Disparity in UMaine athletics salaries tied to profile, success of programs, experience of coaches

By Pete Warner, BDN Staff
Posted Sept. 20, 2013, at 7:10 a.m.

ORONO, Maine — The University of Maine announced Tuesday that women’s ice hockey head coach Maria Lewis is being investigated for possible violations of NCAA rules.

Lewis on Monday was placed on paid administrative leave as the university looks into potential personnel and compliance issues. Those include whether NCAA bylaws restricting the number of hours student-athletes spend in activities directed or supervised by coaching staff were violated.

The announcement has elicited discussion about Lewis’ salary, which is $45,000 per year. Some UMaine fans were surprised how little money she earns.

That dynamic is magnified by the salaries of the Black Bears’ upper-echelon coaches.

Red Gendron, who in May was hired to replace deposed men’s ice hockey coach Tim Whitehead, received a four-year contract that will pay him $205,000 per year.

Three other UMaine coaches earn at least $100,000. According to figures for fiscal year 2012 provided by the university, football coach Jack Cosgrove took home $175,000 per year, while women’s basketball coach Richard Barron made $113,000 and men’s basketball coach Ted Woodward was at $100,000.

UMaine athletics director Steve Abbott, who will step down this fall to work for Sen. Susan Collins, said salaries are based on factors such as the team’s place in the hierarchy of all the sports, its performance, the market for coaches salaries at comparable schools, and the experience of the coaches.

“It’s based on the market for your particular sport and how your sport’s doing at your school,” Abbott said.

The big salaries are tied to the revenue-producing sports, although Abbott cautioned that UMaine athletics, as a whole, operates at a net loss.

“[Men’s] hockey is No. 1, football is No. 2 and then women’s basketball and men’s basketball,” Abbott said. “Once you get past those four, there’s a significant drop when you get to the next group of salaries.”

Among the remaining seven head coaches, baseball’s Steve Trimper brings down $80,000, plus $7,000 annually in “additional compensation,” which replaced pre-existing allowances for an automobile and a membership at Penobscot Valley Country Club in Orono.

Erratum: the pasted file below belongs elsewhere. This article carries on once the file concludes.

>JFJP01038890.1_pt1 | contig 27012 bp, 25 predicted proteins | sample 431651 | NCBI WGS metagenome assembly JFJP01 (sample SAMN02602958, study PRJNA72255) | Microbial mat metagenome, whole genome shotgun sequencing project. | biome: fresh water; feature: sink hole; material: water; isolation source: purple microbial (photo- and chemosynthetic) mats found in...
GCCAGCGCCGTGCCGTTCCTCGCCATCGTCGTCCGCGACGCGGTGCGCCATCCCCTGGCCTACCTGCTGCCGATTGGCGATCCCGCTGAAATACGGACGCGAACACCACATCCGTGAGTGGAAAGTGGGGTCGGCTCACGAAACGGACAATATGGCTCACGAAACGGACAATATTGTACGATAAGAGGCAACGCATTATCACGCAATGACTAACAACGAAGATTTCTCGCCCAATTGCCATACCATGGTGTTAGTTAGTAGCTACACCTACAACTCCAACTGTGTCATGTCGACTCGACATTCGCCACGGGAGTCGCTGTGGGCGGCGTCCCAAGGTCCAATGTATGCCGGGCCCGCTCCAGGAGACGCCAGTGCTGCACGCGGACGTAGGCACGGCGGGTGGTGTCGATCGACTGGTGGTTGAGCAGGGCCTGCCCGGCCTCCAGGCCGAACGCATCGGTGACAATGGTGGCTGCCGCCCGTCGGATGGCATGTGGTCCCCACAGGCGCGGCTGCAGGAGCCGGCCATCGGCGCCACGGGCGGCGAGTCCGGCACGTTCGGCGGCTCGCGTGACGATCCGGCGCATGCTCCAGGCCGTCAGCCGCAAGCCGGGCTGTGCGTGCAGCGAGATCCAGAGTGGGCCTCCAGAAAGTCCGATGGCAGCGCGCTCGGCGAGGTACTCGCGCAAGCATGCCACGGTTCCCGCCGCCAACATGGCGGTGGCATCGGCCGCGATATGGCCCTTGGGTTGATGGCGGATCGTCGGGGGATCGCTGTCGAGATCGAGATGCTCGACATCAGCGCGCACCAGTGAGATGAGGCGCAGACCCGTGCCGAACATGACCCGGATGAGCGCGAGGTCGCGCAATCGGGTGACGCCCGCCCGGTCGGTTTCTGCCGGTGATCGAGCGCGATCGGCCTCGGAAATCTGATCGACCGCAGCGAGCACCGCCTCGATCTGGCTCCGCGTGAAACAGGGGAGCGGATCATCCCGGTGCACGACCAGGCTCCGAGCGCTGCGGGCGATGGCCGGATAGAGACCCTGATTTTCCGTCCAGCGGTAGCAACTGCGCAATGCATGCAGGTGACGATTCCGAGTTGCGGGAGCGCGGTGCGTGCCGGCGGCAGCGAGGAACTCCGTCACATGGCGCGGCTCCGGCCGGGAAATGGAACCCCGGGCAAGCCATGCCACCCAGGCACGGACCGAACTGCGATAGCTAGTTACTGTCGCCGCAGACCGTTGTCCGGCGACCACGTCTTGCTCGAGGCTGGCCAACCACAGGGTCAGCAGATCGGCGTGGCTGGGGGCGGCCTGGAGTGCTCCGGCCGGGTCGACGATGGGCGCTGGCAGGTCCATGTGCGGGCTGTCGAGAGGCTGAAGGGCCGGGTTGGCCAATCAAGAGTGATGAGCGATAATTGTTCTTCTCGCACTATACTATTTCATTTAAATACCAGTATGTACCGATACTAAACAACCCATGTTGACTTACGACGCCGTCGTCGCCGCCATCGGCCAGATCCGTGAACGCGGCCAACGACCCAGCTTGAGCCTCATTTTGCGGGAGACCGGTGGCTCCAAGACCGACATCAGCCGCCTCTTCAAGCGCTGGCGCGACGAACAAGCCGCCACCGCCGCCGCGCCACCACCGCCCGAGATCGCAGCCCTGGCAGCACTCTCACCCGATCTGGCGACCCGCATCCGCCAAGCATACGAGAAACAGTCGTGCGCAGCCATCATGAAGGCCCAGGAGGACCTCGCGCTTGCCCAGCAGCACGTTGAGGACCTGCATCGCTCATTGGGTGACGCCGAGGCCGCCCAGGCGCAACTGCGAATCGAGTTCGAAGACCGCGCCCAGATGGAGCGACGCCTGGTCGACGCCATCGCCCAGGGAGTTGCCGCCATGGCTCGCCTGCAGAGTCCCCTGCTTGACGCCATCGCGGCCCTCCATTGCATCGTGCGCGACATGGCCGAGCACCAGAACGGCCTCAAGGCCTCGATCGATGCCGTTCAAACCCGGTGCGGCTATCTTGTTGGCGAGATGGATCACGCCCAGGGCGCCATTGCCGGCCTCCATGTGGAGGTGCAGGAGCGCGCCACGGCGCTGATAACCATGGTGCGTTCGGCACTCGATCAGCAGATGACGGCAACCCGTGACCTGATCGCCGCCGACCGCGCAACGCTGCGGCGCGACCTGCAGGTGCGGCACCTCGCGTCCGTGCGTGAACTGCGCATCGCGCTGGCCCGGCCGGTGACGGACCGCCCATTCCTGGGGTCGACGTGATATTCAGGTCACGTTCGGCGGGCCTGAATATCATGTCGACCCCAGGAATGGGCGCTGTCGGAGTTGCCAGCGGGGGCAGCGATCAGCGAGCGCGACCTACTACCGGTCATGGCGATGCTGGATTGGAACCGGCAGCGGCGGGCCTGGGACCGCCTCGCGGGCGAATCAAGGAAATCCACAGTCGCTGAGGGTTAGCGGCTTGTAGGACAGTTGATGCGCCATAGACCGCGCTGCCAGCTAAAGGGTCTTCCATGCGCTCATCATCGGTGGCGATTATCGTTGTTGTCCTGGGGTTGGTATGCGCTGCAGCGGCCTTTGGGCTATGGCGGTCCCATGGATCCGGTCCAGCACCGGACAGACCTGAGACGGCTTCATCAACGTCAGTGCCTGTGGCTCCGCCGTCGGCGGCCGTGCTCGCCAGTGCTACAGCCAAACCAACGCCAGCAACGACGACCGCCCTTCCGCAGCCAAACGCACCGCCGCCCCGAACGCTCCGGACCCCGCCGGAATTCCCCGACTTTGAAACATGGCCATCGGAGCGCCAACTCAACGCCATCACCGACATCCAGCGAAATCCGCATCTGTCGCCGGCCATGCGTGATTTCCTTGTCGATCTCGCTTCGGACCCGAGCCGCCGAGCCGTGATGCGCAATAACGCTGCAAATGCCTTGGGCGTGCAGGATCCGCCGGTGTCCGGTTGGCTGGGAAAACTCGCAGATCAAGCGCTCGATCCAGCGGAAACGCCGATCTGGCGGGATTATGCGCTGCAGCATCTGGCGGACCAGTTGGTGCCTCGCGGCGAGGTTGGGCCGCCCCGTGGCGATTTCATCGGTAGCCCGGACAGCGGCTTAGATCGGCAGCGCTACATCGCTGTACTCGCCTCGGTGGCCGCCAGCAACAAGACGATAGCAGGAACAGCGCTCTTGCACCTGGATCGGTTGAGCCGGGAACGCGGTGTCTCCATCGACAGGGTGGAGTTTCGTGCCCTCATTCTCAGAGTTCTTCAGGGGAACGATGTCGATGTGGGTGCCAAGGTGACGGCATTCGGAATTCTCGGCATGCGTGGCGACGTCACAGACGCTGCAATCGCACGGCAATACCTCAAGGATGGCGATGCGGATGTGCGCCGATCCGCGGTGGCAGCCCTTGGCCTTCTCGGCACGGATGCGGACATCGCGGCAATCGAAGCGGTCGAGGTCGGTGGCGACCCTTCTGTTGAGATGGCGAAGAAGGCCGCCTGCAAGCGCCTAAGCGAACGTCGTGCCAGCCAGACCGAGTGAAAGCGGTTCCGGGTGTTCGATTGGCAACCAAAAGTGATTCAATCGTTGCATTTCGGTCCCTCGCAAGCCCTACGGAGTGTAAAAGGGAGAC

The men’s hockey, football and basketball coaches also are afforded that additional discretionary money as part of their contracts.

Next on the list of salaries is women’s soccer coach Scott Atherley, who was at $66,840 for fiscal year 2012. Atherley spent seven seasons as the Black Bear men’s soccer coach and has directed the women’s program since 1999, when he coached both teams.

“The other thing that comes into play is the tenure of the coach,” Abbott said. “You may be in a low-profile sport, but you’ve been here for a while so the salary increases over time.”

Mark Lech, the head coach for men’s and women’s track and field and cross country, had a salary of $52,687 in 2012. He was followed by field hockey coach Josette Babineau ($50,769), softball coach Lynn Coutts ($50,000), Lewis ($45,000) and men’s and women’s swimming head coach Susan Lizzotte ($44,957).

Last year, Abbott also said UMaine’s head coaches’ paychecks are modest compared to their counterparts in America East, Hockey East and the Colonial Athletic Association.

“Our coaches are very well-paid for the region that we’re in, but when you consider nationally what other coaches make, our salaries are low,” Abbott said. “We have to pay enough competitively to attract the high-caliber people that we want representing our institution and educating our students.”

During 2011-12, all employees of the University of Maine System received a UMaine benefits package that represented another 49.5 percent on top of their wages. It includes items such as medical and dental coverage and contributions to retirement health and savings accounts.

http://bangordailynews.com/2013/09/20/sports/disparity-in-umaine-athletics-salaries-tied-to-profile-success-of-programs-experience-of-coaches/ printed on October 25, 2014